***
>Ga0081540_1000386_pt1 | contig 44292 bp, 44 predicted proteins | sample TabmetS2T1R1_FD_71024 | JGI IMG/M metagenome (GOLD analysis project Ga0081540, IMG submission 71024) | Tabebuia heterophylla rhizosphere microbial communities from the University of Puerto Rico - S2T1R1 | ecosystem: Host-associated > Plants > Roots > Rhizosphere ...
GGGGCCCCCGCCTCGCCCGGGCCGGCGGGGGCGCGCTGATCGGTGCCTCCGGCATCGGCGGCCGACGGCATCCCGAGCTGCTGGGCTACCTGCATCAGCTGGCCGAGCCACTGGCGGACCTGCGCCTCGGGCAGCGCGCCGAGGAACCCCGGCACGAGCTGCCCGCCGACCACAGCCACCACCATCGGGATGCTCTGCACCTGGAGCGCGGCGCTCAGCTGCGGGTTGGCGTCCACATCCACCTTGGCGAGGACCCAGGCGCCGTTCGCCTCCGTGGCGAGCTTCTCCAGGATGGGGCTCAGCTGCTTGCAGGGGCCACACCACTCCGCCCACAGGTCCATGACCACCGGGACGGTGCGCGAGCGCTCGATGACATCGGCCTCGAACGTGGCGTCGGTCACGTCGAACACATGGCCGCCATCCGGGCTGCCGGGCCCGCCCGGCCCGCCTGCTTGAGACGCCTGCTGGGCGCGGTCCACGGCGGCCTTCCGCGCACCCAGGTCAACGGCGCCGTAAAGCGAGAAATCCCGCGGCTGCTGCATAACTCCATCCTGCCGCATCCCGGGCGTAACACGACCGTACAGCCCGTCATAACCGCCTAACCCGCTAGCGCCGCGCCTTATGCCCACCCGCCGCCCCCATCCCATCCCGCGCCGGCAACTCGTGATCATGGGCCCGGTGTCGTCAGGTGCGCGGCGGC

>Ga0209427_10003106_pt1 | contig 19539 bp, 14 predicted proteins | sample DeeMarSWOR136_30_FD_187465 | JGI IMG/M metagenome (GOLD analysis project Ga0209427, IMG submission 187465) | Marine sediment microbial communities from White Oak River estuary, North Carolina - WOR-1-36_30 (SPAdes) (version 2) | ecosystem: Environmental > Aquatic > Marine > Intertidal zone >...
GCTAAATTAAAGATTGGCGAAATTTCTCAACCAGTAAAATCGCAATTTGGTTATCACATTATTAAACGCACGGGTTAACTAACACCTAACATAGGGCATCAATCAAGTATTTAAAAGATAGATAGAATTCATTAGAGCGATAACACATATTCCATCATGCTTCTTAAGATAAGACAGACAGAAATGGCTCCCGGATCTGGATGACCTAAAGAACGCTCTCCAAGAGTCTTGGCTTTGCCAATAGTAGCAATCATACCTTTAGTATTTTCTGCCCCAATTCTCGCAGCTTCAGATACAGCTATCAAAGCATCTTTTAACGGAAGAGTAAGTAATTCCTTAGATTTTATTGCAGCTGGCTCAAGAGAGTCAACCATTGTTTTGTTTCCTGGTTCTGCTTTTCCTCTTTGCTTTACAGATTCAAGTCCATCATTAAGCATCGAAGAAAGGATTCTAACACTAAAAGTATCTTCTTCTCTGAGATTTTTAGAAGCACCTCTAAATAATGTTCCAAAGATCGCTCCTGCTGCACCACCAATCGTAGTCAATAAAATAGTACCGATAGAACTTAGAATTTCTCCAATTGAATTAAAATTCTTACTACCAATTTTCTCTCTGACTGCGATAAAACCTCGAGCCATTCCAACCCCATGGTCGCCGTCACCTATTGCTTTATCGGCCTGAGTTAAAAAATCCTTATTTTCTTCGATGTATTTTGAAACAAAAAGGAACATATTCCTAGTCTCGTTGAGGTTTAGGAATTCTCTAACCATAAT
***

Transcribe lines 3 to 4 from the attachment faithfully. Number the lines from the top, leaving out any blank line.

>Ga0209427_10003106_pt1 | contig 19539 bp, 14 predicted proteins | sample DeeMarSWOR136_30_FD_187465 | JGI IMG/M metagenome (GOLD analysis project Ga0209427, IMG submission 187465) | Marine sediment microbial communities from White Oak River estuary, North Carolina - WOR-1-36_30 (SPAdes) (version 2) | ecosystem: Environmental > Aquatic > Marine > Intertidal zone >...
GCTAAATTAAAGATTGGCGAAATTTCTCAACCAGTAAAATCGCAATTTGGTTATCACATTATTAAACGCACGGGTTAACTAACACCTAACATAGGGCATCAATCAAGTATTTAAAAGATAGATAGAATTCATTAGAGCGATAACACATATTCCATCATGCTTCTTAAGATAAGACAGACAGAAATGGCTCCCGGATCTGGATGACCTAAAGAACGCTCTCCAAGAGTCTTGGCTTTGCCAATAGTAGCAATCATACCTTTAGTATTTTCTGCCCCAATTCTCGCAGCTTCAGATACAGCTATCAAAGCATCTTTTAACGGAAGAGTAAGTAATTCCTTAGATTTTATTGCAGCTGGCTCAAGAGAGTCAACCATTGTTTTGTTTCCTGGTTCTGCTTTTCCTCTTTGCTTTACAGATTCAAGTCCATCATTAAGCATCGAAGAAAGGATTCTAACACTAAAAGTATCTTCTTCTCTGAGATTTTTAGAAGCACCTCTAAATAATGTTCCAAAGATCGCTCCTGCTGCACCACCAATCGTAGTCAATAAAATAGTACCGATAGAACTTAGAATTTCTCCAATTGAATTAAAATTCTTACTACCAATTTTCTCTCTGACTGCGATAAAACCTCGAGCCATTCCAACCCCATGGTCGCCGTCACCTATTGCTTTATCGGCCTGAGTTAAAAAATCCTTATTTTCTTCGATGTATTTTGAAACAAAAAGGAACATATTCCTAGTCTCGTTGAGGTTTAGGAATTCTCTAACCATAAT